Archive for May, 2012

“Where will I find my resting place?”

From the long-term perspective of living in place over generations, most Americans are homeless.

I’ve never had a home, in all relevant respects that comprehensively was a safe haven.

My parents were certainly kind. Growing up, I had wonderful childhood and young adultĀ  friends and neighbors, but we lived in a new suburban neighborhood, in which all of the families were rising economically (or not) and moving frequently. There were noone’s grandparents, or brothers and sisters, in the same neighborhood.

My neighborhood was a largely upper middle class Jewish ghetto, outside of New York City. There were very few traditionally practicing Jews, almost all were associated with the liberal diaspora originated modern Jewish denominations, if that. Very very few kept kosher. Very very few kept shabbos.

My grandparents on my mother’s side did. We spent a lot of time at there home. My mother’s brother lived in the same community, so my cousins and I were close. Their cousins on the other side were also close, and that family was home (when young).

The place (suburban New York) though was not home in the deep sense. Not enough trust, not enough permanence, roots, future.

Kids went to college, and almost 100% formed other lives away, most driven by where they worked, or some project that they got involved with, or some relationship that they cared about. Coming home was always an irony, internally arguing over whether to use the word “home” or not. Is this my home, or their’s (my parents). And, is it even their home (as in permanence)?

My parents sold their home in 1992. They had lived there 36 years, a long time, and not a long time at all. My father’s business suffered a downturn, and he found the property tax obligation on their highly appreciated valued house a burden, and not sufficient appeal (community) to stay.

They moved to Florida. My mother’s brother also moved to the same area, and that then served as a surrogate faux-home as well. Since then, my father died, my mother’s brother died, my mother had an illness, and we’ve moved her close to my family.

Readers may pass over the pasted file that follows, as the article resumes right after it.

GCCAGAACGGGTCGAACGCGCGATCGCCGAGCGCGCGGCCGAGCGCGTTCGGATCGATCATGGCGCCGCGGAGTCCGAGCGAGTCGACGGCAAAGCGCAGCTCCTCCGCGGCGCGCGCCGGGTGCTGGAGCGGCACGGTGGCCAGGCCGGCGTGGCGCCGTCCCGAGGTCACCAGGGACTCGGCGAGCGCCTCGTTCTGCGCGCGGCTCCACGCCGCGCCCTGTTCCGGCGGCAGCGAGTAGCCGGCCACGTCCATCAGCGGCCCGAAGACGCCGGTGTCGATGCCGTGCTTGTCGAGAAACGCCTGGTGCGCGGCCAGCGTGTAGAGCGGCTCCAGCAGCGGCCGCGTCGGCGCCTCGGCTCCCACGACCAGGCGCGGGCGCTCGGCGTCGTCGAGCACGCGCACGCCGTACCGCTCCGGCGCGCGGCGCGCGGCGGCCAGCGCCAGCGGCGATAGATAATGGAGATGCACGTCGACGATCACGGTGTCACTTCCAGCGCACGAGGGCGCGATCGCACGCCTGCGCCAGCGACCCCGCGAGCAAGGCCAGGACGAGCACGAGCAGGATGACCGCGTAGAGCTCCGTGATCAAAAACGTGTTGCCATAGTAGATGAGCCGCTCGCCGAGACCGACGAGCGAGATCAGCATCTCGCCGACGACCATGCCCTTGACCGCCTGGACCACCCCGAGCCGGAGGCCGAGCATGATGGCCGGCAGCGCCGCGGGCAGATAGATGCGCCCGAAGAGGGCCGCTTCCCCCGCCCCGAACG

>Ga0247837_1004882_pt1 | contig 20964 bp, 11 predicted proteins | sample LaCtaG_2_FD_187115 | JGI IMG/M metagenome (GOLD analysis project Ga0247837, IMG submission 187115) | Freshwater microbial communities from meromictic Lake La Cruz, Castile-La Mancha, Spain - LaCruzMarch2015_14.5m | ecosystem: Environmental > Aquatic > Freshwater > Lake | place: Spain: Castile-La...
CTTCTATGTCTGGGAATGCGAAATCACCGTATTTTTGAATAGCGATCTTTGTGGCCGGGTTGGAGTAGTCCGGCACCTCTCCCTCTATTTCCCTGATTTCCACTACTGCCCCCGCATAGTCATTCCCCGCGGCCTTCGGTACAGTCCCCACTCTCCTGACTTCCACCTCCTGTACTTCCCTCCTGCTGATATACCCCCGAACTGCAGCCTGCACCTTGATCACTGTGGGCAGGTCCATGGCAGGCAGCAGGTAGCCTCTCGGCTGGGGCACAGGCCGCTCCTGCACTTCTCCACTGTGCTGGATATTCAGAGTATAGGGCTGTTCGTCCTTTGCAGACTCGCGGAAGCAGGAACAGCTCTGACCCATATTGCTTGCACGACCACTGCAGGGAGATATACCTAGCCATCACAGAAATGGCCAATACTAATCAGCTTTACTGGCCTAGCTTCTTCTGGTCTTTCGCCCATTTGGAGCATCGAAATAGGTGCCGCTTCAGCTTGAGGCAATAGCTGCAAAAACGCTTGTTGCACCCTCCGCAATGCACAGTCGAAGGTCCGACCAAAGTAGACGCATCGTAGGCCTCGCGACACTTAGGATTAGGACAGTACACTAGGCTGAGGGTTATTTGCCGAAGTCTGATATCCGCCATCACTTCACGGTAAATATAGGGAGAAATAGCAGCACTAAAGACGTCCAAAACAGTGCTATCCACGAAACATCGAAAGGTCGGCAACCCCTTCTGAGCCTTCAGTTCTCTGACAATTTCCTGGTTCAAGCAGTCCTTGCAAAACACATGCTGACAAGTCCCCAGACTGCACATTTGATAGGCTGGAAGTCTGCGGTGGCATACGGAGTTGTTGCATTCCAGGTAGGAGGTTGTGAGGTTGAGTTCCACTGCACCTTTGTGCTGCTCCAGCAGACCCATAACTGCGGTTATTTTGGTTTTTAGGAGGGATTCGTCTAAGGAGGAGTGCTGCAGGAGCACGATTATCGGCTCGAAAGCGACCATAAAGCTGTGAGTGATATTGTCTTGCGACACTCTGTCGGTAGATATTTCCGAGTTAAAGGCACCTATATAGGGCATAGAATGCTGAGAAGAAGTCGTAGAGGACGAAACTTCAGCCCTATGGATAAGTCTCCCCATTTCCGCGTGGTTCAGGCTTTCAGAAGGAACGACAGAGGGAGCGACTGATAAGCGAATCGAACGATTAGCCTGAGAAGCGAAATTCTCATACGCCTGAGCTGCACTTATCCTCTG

In traditional in place communities, where one’s family is buried is home. My grandparents on my father’s side are buried in Queens in a mass cemetery. My grandparents on my mother’s side are buried in Worcester, in what would be community if multiple generations stayed there. My father is buried in South Florida, where only my aunt lives currently. My mother will be buried in South Florida next to my father, but after the funeral, I probably won’t ever see the grave. I doubt highly that I will move to South Florida.

Is my home in small-town Western Massachusetts home? Its mine. I choose to be here. But, if I had to move (and I don’t mean a pogrom), I would quickly. I have friends here that I definitely care about a great deal, but they are not permanent as a family of families for generations is.

I wonder if I may perhaps be the first generation of the establishment of a new homeplace for my children and their families, but I doubt it.

My homelessness is American common homelessness. We are a nation of immigrants and of migrants (ourselves), and also a nation of alienated families. Maybe its all of the modern world, in which indigenous life is not readily possible, sufficient to cover the fixed costs of living.

We live in primarily a commercial world, not a community world. We go to where our career takes us. The economies in most locales outside of big cities, aren’t sufficiently diverse to allow for children with different interests to all make a living. They move.

We don’t form home. We don’t dig in the earth. Our families don’t stay in a locale very long.

Definitely some do. And among them, some are committed to place and continue to craft, farm, mentor. And some are just eager to cash out, selling their parents’ farms for tract house plots.


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